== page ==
To compare material performance during installation, we used 10-inch HDPE and 8-inch and 10-inch Certa-Flo GreenLine PVC pipe, a restrained-joint PVC pipe for trenchless and pipe-bursting applications. The crews performing the installation preferred the PVC to the HDPE for several reasons, including:

  • It takes a three-person crew eight hours to fuse the necessary amount of 10-inch HDPE pipe for an hour of pipe bursting. But the CertaFlo GreenLine doesn't need to be fused. It can be installed as the pipe-bursting machine pulls it into the ground, thanks to its unique spline-locking joint system tha utilizes an integral bell instead of coupling.
  • For bursts of less than 6 feet where there's 50 feet or so behind the insertion pit, the restrained-joint PVC pipe can be assembled as fast as the machine can pull. Speed of the burst is hard to estimate because of differences in each project, but the actual installation of the main has been between 2 and 7 feet/minute.

Static pipe bursting not only allows us to replace 6-inch clay mains with 6-inch PVC, it also lets us increase the size of the main by two pipe sizes. We replaced 6-inch clay pipe with 8-inch and 10-inch pipes. Many of the small-diameter mains are currently at a minimum grade for their diameter:

  • Minimum recommended grade for 6-inch pipe is .5% or 6 inches/100 feet.
  • For 8-inch pipe: .33% or 4 inches/100 feet.
  • For10-inchpipe:.25%or3inches/100 feet.

By replacing a 6-inch main that was exceeding its designed capacity at minimum grade with an 8-inch pipe at the same grade, we got a new smooth pipe installed at a grade off of the minimum edge of the recommended slope—and with a significant increase in capacity. This allows us to accommodate past and future growth.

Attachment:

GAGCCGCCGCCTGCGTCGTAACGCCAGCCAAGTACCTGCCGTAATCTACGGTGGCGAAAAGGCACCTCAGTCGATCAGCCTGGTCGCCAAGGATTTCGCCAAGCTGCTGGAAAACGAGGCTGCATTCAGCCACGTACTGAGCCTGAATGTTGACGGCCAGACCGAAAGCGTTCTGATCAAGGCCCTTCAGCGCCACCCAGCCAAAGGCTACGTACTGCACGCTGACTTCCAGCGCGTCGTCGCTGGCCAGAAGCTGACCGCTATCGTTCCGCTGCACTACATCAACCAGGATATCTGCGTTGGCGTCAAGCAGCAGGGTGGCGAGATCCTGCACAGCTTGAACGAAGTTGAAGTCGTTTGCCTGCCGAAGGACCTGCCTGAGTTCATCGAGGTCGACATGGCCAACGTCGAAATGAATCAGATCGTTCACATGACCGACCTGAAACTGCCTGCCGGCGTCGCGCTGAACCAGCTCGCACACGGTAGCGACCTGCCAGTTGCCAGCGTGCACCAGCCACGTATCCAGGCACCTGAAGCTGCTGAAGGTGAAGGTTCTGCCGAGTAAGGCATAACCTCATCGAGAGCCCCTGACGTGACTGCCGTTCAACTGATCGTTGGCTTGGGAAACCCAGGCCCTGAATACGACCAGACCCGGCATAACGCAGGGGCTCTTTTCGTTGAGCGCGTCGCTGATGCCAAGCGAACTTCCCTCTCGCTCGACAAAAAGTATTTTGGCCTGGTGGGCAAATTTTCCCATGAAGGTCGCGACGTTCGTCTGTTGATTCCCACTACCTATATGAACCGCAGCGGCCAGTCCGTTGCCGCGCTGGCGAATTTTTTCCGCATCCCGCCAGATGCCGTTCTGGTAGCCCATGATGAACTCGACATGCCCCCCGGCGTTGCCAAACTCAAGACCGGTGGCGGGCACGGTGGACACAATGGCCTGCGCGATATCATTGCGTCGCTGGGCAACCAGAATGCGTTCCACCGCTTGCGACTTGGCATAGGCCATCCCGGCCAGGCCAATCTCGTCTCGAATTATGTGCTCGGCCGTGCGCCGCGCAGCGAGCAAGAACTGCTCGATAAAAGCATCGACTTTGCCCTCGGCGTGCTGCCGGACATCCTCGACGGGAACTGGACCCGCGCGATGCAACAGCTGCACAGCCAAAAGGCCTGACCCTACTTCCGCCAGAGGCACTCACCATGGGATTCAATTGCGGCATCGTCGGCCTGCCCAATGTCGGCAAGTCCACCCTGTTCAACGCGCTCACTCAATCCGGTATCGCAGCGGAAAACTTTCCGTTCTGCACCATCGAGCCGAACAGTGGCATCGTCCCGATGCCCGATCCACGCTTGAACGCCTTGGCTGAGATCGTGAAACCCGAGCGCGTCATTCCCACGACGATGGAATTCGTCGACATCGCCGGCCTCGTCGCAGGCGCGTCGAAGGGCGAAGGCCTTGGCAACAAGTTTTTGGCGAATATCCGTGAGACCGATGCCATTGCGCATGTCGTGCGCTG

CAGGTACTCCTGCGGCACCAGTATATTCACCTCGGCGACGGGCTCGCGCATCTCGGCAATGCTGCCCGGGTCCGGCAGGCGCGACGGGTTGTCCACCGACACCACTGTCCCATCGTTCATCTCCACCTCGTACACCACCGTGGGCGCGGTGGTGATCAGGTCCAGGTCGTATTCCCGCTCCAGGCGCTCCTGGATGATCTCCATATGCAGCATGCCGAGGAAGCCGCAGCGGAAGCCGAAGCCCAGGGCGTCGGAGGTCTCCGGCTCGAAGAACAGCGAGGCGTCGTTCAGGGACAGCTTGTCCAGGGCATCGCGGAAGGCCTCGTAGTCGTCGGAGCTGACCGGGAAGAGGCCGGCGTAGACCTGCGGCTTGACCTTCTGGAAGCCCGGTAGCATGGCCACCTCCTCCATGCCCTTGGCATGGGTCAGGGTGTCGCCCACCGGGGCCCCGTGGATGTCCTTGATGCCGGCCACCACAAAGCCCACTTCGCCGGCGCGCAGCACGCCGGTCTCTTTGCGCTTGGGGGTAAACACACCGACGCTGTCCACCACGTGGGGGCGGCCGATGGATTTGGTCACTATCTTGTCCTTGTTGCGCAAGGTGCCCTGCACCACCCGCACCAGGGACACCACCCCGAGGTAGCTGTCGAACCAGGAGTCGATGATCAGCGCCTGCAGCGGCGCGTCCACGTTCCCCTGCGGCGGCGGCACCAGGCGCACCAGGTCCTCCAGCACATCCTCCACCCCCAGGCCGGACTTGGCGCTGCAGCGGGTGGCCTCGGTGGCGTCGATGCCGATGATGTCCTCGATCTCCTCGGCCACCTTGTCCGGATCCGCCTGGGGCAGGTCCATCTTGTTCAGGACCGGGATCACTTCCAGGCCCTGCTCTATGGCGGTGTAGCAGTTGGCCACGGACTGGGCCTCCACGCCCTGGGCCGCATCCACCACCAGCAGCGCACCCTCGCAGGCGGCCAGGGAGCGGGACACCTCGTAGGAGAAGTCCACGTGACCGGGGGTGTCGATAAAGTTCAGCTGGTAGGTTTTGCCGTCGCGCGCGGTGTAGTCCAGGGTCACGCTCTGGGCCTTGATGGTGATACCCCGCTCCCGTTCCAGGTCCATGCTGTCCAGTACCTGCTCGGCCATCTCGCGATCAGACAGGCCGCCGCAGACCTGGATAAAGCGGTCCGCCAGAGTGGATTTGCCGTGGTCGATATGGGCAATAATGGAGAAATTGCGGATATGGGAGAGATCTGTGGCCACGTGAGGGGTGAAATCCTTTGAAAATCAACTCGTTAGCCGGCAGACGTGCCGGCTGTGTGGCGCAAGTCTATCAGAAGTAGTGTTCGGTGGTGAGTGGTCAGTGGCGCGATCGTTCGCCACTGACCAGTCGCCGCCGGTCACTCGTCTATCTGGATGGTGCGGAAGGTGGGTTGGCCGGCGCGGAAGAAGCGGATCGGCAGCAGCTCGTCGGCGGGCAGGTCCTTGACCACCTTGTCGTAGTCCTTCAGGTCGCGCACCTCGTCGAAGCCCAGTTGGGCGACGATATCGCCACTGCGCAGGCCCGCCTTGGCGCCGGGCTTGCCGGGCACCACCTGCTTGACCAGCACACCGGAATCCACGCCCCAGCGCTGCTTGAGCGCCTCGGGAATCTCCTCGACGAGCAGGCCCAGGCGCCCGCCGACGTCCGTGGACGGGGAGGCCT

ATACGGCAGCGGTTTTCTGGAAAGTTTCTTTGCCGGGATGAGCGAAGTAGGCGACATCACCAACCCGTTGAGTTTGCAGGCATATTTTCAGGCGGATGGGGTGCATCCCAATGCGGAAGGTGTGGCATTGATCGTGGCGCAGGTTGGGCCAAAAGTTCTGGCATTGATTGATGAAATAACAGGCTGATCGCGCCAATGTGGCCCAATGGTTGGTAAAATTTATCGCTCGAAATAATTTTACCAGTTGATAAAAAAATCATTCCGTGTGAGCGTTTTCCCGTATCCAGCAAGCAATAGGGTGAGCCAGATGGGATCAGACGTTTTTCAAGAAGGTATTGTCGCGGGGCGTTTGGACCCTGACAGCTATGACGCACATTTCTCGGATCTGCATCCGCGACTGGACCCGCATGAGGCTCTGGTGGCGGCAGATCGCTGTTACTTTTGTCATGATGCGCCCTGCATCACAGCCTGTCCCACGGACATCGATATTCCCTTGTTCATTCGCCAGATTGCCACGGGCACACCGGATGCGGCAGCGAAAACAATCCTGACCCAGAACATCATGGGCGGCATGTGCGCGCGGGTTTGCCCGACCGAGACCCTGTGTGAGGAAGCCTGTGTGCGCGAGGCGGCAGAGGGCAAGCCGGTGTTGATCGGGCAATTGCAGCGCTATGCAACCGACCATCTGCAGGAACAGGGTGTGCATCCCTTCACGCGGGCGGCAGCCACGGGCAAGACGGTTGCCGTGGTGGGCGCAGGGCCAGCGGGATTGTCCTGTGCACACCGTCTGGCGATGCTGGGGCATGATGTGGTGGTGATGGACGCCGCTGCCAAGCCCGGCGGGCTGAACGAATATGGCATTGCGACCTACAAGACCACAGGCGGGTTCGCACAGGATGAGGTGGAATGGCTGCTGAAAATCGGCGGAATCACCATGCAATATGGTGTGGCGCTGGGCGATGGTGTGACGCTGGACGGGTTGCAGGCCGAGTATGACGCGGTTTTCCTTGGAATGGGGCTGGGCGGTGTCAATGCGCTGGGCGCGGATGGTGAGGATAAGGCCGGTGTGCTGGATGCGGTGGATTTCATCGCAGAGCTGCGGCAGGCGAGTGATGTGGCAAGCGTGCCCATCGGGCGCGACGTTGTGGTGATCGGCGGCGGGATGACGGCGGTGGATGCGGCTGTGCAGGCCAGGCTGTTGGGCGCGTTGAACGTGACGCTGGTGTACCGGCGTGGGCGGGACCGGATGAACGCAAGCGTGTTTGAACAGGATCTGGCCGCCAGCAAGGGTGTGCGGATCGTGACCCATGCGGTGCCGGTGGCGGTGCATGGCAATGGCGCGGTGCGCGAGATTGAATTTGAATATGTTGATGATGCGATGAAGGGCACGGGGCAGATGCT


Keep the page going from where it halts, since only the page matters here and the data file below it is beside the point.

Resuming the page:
Anybody who can do a traditional open-cut job can learn how to do a pipe-bursting job.

Another big advantage is that disturbance to surrounding areas is minimized. We burst mains under four-lane traffic roads, garages, chain link fences, manicured lawns, creeks, and through thickets of trees and soccer fields without disturbing the surface, except to re-tap services and excavate 20-foot x 5-foot pits at the start and finish points. Also, we didn't have to check the grade of the pipeline with a laser every few feet as required with open-trench projects because the new pipe maintains the grade of the original pipe.

Trenchless methods are safer for the staff, taking less of a physical toll on individuals. Plus, backfill materials and spoils are greatly reduced.

With this technology, we installed 400 feet of PVC in about eight hours. It took five to six workers about 1½ hours to dig pits; 1½ hours to set up equipment and put it back on the truck; two hours to insert rods, attach to pipe, and install; and three hours to connect to each end and backfill pits. Pipe is put together as it is pulled back into the ground, but the required taps and manholes take some additional time.

Finally, if mains are replaced in existing space, easements are not an issue. Increasing capacity by upsizing the main takes care of capacity and grade issues that may have been causing sewer overflows.


We compared costs associated with conventional open-cut methods, and found that pipe bursting is less expensive, in almost all instances, in the long run.